Now on the matter of bringing clarity to missions issues unique to Singapore, this also we do:
MAKING SENSE OF THE PIECES
Guess how many churches there are in Singapore?
Now guess how many Christian organisations there are, ranging from the one-man-operation to the institutional missions agencies?
The answer to both questions lies in the hundreds.
With such diversity in organisation there is also much diversity in missions endeavours. Who is there to try to piece the pieces together and make sense of what is going on, to observe and perceive what God is doing among and through the Church in Singapore for missions?
SCGM serves to play that role, not least in the form of research.
Since 1988, the National Missions Study has been an important initiative by SCGM to collect data from the churches on pressing missions issues of the day. I remember reading the report for the 2009 study and I could tell that missions leaders back then was thinking very much about the tension between “missions” and “evangelism”. The 2014 study, which I was heavily involved in, examined the issue of partnerships and the growing diversity of missions workers (beyond the ‘traditional’ missionary model).
These were trends that people may have been sensing on the ground, but without data it was still hard to tell if the sensing was representative of what is happening Church-wide or mere guesswork. The findings from our research are made widely available to the churches and missions agencies, to inform their missions strategy and policy.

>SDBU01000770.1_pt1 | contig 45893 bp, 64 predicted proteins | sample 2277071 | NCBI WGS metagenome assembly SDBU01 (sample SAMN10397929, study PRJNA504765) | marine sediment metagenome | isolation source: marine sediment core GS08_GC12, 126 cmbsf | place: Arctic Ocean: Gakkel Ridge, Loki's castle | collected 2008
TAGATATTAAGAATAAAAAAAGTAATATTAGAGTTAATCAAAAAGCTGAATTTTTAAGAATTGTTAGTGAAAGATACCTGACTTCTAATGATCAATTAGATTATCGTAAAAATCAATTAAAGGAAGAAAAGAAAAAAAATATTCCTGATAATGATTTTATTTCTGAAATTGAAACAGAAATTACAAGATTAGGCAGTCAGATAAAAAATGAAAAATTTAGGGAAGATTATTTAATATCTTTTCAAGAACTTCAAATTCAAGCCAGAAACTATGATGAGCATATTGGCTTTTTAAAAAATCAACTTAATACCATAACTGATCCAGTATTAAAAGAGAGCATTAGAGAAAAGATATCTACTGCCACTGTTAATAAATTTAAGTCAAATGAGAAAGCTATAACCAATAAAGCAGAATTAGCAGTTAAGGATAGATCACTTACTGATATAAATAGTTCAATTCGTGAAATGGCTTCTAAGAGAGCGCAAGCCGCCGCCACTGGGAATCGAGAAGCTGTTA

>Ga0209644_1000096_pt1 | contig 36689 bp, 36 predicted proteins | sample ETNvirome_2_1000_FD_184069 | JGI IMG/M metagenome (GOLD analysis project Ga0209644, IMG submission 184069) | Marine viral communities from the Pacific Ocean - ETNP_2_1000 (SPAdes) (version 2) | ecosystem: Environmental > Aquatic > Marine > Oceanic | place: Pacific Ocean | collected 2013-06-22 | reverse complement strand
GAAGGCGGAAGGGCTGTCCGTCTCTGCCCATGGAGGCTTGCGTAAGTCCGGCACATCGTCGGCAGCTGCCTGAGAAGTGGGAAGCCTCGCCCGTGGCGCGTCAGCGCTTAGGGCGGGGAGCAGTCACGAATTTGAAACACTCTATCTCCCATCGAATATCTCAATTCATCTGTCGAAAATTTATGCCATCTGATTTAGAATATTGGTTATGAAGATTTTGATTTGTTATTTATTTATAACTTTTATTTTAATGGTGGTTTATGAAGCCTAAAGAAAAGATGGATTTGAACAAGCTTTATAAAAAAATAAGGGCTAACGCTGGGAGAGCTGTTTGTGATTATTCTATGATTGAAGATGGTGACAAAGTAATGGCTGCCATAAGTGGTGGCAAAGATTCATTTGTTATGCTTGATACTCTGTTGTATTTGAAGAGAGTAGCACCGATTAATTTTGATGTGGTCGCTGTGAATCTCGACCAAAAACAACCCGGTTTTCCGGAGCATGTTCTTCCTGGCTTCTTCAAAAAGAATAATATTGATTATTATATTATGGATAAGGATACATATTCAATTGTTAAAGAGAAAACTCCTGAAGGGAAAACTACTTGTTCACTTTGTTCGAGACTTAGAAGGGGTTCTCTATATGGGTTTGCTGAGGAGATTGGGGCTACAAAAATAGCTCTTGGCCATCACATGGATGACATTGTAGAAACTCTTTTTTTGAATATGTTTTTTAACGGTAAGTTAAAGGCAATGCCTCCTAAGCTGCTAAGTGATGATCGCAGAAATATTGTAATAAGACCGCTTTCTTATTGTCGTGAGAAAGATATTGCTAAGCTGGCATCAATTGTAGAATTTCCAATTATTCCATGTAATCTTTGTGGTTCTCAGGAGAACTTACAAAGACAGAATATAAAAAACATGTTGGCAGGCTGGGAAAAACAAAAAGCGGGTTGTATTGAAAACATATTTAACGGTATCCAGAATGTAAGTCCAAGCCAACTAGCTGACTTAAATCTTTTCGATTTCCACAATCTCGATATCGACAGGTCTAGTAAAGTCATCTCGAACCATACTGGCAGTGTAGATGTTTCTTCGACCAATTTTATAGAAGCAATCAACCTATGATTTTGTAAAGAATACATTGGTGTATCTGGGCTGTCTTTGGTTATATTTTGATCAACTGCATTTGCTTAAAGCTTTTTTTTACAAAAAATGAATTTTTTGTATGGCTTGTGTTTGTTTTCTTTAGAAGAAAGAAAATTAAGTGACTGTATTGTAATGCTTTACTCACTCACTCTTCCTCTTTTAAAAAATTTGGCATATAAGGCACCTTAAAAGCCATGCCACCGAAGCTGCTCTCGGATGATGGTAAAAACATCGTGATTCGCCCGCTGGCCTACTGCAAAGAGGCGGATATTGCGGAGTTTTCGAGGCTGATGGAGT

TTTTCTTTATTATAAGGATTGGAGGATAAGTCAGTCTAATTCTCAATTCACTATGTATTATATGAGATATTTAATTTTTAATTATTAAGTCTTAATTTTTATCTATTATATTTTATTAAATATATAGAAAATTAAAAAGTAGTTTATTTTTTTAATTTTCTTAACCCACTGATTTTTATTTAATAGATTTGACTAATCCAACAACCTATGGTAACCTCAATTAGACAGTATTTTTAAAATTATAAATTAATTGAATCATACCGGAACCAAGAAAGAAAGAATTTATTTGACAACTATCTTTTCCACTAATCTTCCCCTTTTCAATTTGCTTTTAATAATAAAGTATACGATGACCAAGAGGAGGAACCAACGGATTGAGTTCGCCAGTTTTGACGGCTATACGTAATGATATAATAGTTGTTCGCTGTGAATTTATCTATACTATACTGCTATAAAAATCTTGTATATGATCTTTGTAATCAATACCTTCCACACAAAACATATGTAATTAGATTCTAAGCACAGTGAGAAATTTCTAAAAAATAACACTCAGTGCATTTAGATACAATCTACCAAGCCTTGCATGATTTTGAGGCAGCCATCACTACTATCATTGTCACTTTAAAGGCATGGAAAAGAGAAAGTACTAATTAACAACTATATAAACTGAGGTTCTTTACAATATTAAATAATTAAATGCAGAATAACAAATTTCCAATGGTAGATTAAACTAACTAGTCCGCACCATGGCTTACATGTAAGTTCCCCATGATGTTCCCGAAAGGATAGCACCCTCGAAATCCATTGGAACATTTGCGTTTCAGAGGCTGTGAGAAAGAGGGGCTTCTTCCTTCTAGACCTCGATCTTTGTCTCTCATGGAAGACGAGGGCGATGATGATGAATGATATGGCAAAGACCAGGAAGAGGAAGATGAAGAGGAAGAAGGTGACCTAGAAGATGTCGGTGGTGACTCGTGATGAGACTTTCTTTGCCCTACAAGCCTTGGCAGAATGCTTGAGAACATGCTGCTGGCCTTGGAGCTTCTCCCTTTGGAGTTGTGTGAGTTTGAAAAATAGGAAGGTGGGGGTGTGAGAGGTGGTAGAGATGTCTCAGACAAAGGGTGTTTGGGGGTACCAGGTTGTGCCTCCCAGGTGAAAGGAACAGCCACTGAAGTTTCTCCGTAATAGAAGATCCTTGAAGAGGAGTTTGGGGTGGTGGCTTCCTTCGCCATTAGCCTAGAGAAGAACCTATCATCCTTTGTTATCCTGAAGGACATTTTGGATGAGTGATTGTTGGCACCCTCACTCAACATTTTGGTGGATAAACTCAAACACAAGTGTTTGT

By now, you may have had the sense that SCGM should possess a mother-lode of missions resource.
I think so too, and it’s too good not to be shared!
Now comes my final point:
THE HUB FOR MISSIONS RESOURCES
SCGM should be the central repository of missions resources for the Church. All the issues and topics I’ve mentioned above should have written and audio-visual literature on them, preferably located in one place.
Yes, there are theological institutions in Singapore, and they contain academic and deep-expertise content for the global Christian movement. SCGM serves to make such knowledge more available for educated lay Christians.
On occasion, SCGM also provides the platform for bringing together leading missions thinkers and practitioners to discuss issues of the day and do sense-making together. For instance, just a few weeks ago I was involved in a dialogue for missions leaders to discuss contextualising missions work in certain parts of South-East Asia. There is a separate platform hosted by SCGM for bringing together missional business practitioners.
All of the resources that arise from these sources will be made available through a smart phone application called the Missions Resource Hub (MRH). It literally means SCGM’s missions resources at your fingertips. We’ve been working on it over the past year and are very keen to make it fully launched.
Because that’s what SCGM is all about… it exists to serve the Church in Singapore. In fact, SCGM was set up 40 years ago precisely to serve the local churches to take the next steps in being involved in Global missions – more intentionally, more thoughtfully, more strategically, and more collaboratively. To this end, SCGM will gladly come alongside local churches to provide resources, consultation, and platforms for learning in community with other local churches and missions agencies.
And where there are any other Christian organisation or movement (current or emerging), SCGM is happy to support where it can in partnership.
All these are done so that by any means we may help to catalyse the national missions movement, and so speed the day for the return of our Lord and the end of our mission.